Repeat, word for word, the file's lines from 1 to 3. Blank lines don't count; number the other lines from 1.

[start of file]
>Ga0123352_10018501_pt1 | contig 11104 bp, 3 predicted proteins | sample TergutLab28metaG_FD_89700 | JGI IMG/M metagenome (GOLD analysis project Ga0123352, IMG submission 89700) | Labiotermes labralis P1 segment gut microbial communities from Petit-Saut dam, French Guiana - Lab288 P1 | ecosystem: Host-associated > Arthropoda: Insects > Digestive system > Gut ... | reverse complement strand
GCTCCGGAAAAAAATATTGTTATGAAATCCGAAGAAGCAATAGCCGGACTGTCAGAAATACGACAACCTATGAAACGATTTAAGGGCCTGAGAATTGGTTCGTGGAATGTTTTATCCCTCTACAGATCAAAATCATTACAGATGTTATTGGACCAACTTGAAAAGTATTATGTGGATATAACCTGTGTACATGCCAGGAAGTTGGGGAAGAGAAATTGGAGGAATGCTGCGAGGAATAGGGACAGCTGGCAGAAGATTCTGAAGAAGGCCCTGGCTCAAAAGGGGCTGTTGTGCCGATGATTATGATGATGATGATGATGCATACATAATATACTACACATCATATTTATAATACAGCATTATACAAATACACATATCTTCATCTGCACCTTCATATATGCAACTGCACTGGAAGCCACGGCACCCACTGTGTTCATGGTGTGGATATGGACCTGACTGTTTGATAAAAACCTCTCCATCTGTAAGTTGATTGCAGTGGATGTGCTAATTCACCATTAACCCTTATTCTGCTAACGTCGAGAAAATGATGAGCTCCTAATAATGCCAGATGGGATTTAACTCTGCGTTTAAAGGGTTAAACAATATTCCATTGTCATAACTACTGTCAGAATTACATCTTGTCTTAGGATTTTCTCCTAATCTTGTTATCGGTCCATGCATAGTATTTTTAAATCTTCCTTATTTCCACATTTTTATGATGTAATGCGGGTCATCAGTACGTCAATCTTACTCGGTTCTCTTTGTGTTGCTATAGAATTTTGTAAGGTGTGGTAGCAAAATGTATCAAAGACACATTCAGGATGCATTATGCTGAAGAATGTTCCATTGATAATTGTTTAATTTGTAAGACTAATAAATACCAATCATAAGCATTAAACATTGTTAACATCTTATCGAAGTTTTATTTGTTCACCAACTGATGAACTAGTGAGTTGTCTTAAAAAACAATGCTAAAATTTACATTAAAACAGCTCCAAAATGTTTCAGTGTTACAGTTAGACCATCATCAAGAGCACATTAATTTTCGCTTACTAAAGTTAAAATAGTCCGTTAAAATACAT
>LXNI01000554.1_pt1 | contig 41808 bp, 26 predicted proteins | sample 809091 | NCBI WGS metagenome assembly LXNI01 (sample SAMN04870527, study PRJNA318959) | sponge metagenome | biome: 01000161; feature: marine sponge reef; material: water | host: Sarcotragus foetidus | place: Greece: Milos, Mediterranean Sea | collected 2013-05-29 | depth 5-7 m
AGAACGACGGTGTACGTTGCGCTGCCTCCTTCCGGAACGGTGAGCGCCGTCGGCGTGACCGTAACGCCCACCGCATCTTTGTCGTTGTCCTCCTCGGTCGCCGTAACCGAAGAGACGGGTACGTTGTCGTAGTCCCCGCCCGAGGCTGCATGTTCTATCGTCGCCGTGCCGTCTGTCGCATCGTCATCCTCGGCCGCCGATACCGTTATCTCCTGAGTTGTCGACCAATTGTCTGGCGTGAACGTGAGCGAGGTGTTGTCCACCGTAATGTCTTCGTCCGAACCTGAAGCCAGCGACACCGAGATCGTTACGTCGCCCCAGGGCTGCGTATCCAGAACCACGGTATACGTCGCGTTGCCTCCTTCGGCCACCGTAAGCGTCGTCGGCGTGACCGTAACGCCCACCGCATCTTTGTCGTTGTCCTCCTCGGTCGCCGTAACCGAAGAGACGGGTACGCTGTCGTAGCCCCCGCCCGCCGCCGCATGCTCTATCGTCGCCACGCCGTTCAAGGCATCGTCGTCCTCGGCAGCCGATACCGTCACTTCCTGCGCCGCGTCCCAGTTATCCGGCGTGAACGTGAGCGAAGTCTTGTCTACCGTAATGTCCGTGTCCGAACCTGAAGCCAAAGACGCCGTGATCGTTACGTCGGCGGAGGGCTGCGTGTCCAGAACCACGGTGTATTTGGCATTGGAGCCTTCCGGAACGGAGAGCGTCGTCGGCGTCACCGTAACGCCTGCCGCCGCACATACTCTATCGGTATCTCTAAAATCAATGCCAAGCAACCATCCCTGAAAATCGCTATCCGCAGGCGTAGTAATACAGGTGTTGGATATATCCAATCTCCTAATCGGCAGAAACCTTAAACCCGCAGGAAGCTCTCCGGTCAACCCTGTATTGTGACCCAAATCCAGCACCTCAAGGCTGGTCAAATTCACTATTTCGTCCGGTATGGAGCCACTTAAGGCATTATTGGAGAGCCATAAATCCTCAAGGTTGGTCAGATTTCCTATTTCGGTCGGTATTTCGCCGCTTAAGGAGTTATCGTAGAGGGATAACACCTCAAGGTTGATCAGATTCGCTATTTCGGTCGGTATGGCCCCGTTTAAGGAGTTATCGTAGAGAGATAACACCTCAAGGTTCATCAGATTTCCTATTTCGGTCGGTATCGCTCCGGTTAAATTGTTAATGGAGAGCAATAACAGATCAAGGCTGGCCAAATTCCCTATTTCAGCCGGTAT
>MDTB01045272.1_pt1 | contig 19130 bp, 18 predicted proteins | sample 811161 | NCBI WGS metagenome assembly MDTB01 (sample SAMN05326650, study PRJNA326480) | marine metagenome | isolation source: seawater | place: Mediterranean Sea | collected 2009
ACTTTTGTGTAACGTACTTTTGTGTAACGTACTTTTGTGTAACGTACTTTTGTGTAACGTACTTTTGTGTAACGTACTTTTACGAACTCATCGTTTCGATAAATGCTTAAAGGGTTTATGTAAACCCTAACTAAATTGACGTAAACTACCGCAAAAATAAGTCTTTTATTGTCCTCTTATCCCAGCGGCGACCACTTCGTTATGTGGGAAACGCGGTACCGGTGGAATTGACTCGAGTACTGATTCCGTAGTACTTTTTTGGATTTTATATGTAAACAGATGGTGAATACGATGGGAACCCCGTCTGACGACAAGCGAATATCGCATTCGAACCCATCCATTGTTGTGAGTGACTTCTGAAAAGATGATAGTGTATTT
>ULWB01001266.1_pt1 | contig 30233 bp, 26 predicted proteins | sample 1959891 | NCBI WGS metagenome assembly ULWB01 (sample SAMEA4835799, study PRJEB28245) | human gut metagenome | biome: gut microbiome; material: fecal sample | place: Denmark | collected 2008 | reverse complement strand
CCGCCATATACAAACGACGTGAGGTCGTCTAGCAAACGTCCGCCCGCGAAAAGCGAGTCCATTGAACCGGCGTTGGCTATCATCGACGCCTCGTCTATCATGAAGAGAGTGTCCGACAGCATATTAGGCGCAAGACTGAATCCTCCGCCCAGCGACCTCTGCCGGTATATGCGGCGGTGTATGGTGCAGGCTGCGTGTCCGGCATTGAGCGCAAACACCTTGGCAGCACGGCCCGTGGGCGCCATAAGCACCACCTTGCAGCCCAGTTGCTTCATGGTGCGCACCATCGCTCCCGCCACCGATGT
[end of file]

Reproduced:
>Ga0123352_10018501_pt1 | contig 11104 bp, 3 predicted proteins | sample TergutLab28metaG_FD_89700 | JGI IMG/M metagenome (GOLD analysis project Ga0123352, IMG submission 89700) | Labiotermes labralis P1 segment gut microbial communities from Petit-Saut dam, French Guiana - Lab288 P1 | ecosystem: Host-associated > Arthropoda: Insects > Digestive system > Gut ... | reverse complement strand
GCTCCGGAAAAAAATATTGTTATGAAATCCGAAGAAGCAATAGCCGGACTGTCAGAAATACGACAACCTATGAAACGATTTAAGGGCCTGAGAATTGGTTCGTGGAATGTTTTATCCCTCTACAGATCAAAATCATTACAGATGTTATTGGACCAACTTGAAAAGTATTATGTGGATATAACCTGTGTACATGCCAGGAAGTTGGGGAAGAGAAATTGGAGGAATGCTGCGAGGAATAGGGACAGCTGGCAGAAGATTCTGAAGAAGGCCCTGGCTCAAAAGGGGCTGTTGTGCCGATGATTATGATGATGATGATGATGCATACATAATATACTACACATCATATTTATAATACAGCATTATACAAATACACATATCTTCATCTGCACCTTCATATATGCAACTGCACTGGAAGCCACGGCACCCACTGTGTTCATGGTGTGGATATGGACCTGACTGTTTGATAAAAACCTCTCCATCTGTAAGTTGATTGCAGTGGATGTGCTAATTCACCATTAACCCTTATTCTGCTAACGTCGAGAAAATGATGAGCTCCTAATAATGCCAGATGGGATTTAACTCTGCGTTTAAAGGGTTAAACAATATTCCATTGTCATAACTACTGTCAGAATTACATCTTGTCTTAGGATTTTCTCCTAATCTTGTTATCGGTCCATGCATAGTATTTTTAAATCTTCCTTATTTCCACATTTTTATGATGTAATGCGGGTCATCAGTACGTCAATCTTACTCGGTTCTCTTTGTGTTGCTATAGAATTTTGTAAGGTGTGGTAGCAAAATGTATCAAAGACACATTCAGGATGCATTATGCTGAAGAATGTTCCATTGATAATTGTTTAATTTGTAAGACTAATAAATACCAATCATAAGCATTAAACATTGTTAACATCTTATCGAAGTTTTATTTGTTCACCAACTGATGAACTAGTGAGTTGTCTTAAAAAACAATGCTAAAATTTACATTAAAACAGCTCCAAAATGTTTCAGTGTTACAGTTAGACCATCATCAAGAGCACATTAATTTTCGCTTACTAAAGTTAAAATAGTCCGTTAAAATACAT
>LXNI01000554.1_pt1 | contig 41808 bp, 26 predicted proteins | sample 809091 | NCBI WGS metagenome assembly LXNI01 (sample SAMN04870527, study PRJNA318959) | sponge metagenome | biome: 01000161; feature: marine sponge reef; material: water | host: Sarcotragus foetidus | place: Greece: Milos, Mediterranean Sea | collected 2013-05-29 | depth 5-7 m